Counselling Session Number 1


“So, we were talking about your mum and, I wondered if you have any thoughts on that?”

Lots. How shit it is talking about less pleasant bits of your life. How shit it is when, describing your background and your upbringing, the thing counsellors pick up on is your upbringing and how you MUST talk about it. And how fucking guilty I feel about it afterwards. How fucking guilty I feel about coming to this session as my son was unwell today and I would much rather spend time making sure he’s well than exploring the recesses of my own fucked up head. My mum. Right. My mum. She’s had and has her problems. We had a difficult time. Have a difficult time. But SHE had a difficult time. She doesn’t get this sort of thing and God alone knows she could’ve done with it. I hate this, I hate the constant referencing to my childhood. Surely my problems now are MY problems. Perhaps they shaped me and made me feel a bit sad but that was a long time ago and I should be able to get over this depression without constant recourse to my fucking, bloody fucking bloody childhood.

That’s what I should’ve said. It’s clearer now. I started to, and then just said ‘Ohh what’s the point.’ And cried a bit.

A talking therapy for someone who finds it hard to find the talking words. Struggles with what goes on in their head and finds it very very fucking difficult to find any words to describe the things that are going on inside that fucking stupid head.

That’ll work. That won’t make you feel frustrated at all.

It’s worse when I’m in counselling. My stammer that is.

Stutter, stammer, speech disorder, call it what you want. I’ve had one for many years, since I remember. Sometimes my brain works quicker than my mouth and I say the wrong things and, which is worse, cannot talk, because I’m constantly trying to think of a path into what I want to say. I cover it well. Very few people know, have ever known. Some have guessed. Maybe more have guessed than I’ve ever thought. Dunno. I’ve been taught how to get over it. Get over it and deal with it but sometimes I forget. Usually at really fucking important moments.

Being nervous doesn’t help. Being tense doesn’t help. Being anxious doesn’t help. Talking about this sort of stuff doesn’t help.

This session, I think to myself, is going to be one where I say very little but want to say so much. But all I do is get nauseous when approaching the building. The tightening starts to the right side of my stomach and I’m glad I can get off the bus so I can retch a bit. The people passing probably think I’m drunk. Again, I can’t explain. I worry about what people think. And everything closes up.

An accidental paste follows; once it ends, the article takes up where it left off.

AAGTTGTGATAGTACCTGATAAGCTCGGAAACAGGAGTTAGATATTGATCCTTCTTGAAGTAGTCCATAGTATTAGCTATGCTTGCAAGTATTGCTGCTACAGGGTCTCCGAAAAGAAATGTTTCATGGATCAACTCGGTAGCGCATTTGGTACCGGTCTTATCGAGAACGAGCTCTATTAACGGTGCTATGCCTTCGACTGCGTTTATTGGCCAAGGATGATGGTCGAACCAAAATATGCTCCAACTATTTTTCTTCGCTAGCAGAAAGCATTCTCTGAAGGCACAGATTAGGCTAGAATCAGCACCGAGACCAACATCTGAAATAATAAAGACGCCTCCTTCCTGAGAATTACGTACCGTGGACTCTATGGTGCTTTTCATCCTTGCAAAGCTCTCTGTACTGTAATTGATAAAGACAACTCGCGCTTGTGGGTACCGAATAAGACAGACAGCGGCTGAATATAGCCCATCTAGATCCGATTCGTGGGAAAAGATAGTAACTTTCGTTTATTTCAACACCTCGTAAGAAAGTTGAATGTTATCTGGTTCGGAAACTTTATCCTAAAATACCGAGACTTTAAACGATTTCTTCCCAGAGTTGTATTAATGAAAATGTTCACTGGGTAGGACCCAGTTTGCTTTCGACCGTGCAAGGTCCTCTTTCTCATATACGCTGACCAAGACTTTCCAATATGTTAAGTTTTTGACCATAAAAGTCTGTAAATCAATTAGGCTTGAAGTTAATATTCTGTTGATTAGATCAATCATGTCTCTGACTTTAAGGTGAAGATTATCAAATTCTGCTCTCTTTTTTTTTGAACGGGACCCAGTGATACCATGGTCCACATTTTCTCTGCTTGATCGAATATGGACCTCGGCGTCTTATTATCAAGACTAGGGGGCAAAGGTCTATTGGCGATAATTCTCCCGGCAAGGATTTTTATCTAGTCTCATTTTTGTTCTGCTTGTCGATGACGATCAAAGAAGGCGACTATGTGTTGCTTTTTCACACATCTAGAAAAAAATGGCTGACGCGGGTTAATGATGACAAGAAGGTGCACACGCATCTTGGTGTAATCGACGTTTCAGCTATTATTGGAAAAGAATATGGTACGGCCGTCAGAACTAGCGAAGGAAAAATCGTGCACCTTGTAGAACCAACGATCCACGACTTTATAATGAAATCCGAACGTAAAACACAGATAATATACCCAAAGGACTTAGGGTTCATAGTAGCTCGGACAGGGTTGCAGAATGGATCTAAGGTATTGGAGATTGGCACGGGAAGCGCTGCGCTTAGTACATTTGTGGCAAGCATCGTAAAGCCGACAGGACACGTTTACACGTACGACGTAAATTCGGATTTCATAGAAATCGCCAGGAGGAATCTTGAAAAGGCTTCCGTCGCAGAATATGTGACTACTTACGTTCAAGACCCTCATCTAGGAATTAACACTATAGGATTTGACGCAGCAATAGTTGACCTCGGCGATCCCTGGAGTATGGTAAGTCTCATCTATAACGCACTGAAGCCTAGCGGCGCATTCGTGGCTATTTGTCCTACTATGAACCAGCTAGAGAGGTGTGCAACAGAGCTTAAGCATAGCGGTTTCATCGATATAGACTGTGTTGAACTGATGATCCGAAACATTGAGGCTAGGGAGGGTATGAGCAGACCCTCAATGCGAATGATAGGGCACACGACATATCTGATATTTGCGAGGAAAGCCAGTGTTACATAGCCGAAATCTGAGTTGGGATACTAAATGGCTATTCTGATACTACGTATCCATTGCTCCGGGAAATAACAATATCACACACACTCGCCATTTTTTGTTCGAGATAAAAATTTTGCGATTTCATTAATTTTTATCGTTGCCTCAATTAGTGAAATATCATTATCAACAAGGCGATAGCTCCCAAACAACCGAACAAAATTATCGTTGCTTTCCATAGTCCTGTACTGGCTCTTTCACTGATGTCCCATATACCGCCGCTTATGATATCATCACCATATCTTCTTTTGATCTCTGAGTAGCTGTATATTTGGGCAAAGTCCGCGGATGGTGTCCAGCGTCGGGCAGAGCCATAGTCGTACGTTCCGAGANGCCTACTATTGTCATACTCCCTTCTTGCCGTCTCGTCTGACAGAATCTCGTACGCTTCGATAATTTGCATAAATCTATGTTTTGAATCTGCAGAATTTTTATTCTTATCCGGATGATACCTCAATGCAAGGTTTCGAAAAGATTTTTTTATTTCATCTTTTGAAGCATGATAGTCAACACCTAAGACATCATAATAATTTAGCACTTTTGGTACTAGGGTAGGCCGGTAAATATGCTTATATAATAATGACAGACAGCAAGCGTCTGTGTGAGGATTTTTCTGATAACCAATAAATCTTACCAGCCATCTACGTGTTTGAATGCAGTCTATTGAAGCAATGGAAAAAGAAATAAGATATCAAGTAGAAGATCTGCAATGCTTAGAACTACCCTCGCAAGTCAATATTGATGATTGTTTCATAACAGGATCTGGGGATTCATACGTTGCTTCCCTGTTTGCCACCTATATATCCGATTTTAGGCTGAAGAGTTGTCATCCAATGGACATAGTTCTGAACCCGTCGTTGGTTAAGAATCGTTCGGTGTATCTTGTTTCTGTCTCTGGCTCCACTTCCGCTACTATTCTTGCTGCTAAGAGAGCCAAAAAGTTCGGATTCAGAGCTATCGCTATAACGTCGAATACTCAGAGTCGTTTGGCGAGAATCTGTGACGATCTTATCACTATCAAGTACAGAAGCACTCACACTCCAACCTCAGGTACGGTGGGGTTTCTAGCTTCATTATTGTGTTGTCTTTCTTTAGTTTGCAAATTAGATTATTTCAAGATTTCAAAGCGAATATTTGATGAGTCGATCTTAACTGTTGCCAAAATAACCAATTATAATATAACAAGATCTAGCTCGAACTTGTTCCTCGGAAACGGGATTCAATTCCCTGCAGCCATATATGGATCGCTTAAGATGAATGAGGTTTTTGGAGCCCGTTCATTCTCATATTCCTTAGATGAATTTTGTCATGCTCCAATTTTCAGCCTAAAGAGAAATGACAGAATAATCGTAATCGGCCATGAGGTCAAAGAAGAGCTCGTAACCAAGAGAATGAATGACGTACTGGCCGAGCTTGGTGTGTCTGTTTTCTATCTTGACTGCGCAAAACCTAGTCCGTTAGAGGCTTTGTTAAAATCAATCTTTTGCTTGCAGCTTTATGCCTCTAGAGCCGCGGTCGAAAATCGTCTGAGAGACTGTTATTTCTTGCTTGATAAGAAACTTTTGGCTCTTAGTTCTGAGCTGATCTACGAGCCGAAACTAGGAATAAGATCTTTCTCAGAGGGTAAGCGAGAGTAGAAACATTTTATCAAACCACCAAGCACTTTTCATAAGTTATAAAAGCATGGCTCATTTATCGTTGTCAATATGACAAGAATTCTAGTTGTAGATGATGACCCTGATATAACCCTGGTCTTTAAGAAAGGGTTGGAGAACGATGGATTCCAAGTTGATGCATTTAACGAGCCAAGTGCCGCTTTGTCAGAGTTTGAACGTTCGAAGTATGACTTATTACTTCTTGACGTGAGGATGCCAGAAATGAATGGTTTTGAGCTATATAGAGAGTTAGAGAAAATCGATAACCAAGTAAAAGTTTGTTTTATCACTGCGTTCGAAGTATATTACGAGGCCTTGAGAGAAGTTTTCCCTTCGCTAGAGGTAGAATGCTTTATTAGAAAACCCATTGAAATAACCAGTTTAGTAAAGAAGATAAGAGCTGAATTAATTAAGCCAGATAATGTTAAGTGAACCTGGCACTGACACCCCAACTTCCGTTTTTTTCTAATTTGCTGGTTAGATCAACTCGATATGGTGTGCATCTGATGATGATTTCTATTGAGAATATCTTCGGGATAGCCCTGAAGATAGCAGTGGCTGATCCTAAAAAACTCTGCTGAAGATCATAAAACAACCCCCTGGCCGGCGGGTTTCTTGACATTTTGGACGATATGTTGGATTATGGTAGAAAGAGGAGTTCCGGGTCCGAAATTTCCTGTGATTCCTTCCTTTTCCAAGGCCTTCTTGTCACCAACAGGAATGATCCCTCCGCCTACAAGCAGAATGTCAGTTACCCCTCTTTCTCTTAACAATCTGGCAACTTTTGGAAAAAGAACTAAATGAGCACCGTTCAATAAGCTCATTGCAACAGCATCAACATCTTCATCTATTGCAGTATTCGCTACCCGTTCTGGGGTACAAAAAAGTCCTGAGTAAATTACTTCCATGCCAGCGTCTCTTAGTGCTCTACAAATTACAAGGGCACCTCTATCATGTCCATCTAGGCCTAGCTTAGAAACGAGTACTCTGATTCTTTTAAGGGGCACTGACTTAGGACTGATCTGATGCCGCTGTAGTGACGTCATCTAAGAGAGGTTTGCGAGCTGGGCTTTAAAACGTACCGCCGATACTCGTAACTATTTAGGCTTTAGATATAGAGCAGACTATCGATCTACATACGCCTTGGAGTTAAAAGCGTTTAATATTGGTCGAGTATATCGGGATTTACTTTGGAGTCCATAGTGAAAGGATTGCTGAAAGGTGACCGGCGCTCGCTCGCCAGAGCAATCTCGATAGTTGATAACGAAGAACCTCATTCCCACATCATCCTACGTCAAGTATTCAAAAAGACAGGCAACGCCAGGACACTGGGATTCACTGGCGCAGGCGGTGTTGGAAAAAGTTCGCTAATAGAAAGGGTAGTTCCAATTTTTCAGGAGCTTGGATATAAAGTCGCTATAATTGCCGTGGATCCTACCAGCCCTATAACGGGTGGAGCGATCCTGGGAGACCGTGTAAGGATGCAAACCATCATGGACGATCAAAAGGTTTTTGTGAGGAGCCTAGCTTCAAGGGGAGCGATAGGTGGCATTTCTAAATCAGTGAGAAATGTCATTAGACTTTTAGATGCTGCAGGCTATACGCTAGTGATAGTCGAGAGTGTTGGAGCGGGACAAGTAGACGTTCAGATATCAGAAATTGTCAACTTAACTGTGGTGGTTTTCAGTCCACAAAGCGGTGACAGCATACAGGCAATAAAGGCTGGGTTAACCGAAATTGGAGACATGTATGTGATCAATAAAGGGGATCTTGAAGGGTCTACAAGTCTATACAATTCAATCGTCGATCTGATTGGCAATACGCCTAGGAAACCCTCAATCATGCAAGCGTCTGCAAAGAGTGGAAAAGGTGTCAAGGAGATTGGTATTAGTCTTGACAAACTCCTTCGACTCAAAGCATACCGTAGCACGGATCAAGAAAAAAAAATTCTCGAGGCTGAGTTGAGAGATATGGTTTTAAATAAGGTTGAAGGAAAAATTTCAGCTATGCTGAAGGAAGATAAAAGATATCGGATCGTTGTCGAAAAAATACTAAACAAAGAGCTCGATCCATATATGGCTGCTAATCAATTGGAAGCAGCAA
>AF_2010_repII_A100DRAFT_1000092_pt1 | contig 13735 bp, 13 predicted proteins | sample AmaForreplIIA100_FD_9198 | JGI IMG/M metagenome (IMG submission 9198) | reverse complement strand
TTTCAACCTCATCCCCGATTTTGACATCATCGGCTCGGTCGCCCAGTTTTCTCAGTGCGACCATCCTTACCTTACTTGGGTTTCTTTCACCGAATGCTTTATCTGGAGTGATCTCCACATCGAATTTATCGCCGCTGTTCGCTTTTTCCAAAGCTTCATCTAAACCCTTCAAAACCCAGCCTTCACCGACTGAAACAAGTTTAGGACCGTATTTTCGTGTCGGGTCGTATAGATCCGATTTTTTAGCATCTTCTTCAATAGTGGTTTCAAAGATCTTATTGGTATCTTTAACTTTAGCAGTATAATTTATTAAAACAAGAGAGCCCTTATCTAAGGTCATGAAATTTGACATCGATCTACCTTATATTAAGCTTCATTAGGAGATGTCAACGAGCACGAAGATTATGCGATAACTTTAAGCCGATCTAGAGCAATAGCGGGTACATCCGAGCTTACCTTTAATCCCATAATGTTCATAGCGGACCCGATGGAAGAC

I sit waiting for my appointment. I drink water as I start to get a tickle in my throat. Pure anxiety. I hear the click of heels on the floor and my name. “Spencer?” We walk into the room and I ask her if she’s had a good day. Very good thank you. And you? She holds the door open and I sit down. She sits in a chair not facing me, but off to the left a bit.  To the right hand side of us is a small nest of tables with a box of tissues.

“So, tell me why we’re here?” I think she said. I can’t totally remember.

This is so bloody hard.

No response. Just someone looking at me with a look on their face which says ‘I’m sorry you can’t now, but talking about it will help.’ Head cocked to one side. A sympathetic smile on their lips. She’s easy on the eye but this thing is harder on my head and my heart. And my bones feel like they’re crumbling.

We talked. I sighed and explained my background. Defensive. Not wanting anyone to judge or… poke. I was asked about my upbringing and so I told it. I stopped.

“So, you were talking about your mum and, I wondered if you have any thoughts on that?”

I wished I’d said the above. Second paragraph.

Instead I got an itch. In my ankle. I reached down and started scratching it. Then another on my arm. Just by my shoulder. Then I got an itch in my back and moved around to start scratching that. I probably looked like someone trying to escape from a straightjacket.

Which I guess I am.

‘Ohh what’s the point.’ And then cried a bit.

One thing I know. While talking therapies exist, the tissue manufacturers will never go out of business.

Thanks for reading.



5 responses to “Counselling Session Number 1

  1. I hesitated to press “Like” because I don’t like when people feel bad about things that happen in their lives. In this case “like” means I appreciate you writing honestly and openly as you always do. And I like that you are getting to try therapy that not everyone gets offered in our Postcode Lottery NHS. I wish I could answer your question “what’s the point?” but I can’t – only you may eventually be able to do that. I have my fingers crossed you get to that answer and a hug of encouragement to keep trying.

  2. In my experience it gets worse before it gets better.
    But then it does get better.
    If words spoken aren’t your forte, but words written obviously are, maybe start with showing her your blog entry?
    Good on you for going and starting this process – it can be fking scary, but it can also really help. I hope it helps you. xx

  3. Struggled a bit with how to start this response so decided to go with ‘xxx’
    I’m sorry if I’m speaking out of turn but sometimes we have to decide upon the people who are important in our lives and whether or not to keep them there. People who make us happy and feel good about ourselves, they can stay. Those who do the opposite, not so much with the ‘staying’. My mother is not a nice person. I ring her every week, she’s 4000 miles away which is good, but I refuse to let her make me sad. I’m sorry that you have much sadness and ‘meh’ in your life. I hope you reach a stage when you realise just how much you’re worth and, believe me, you’re worth so much more than that xxx

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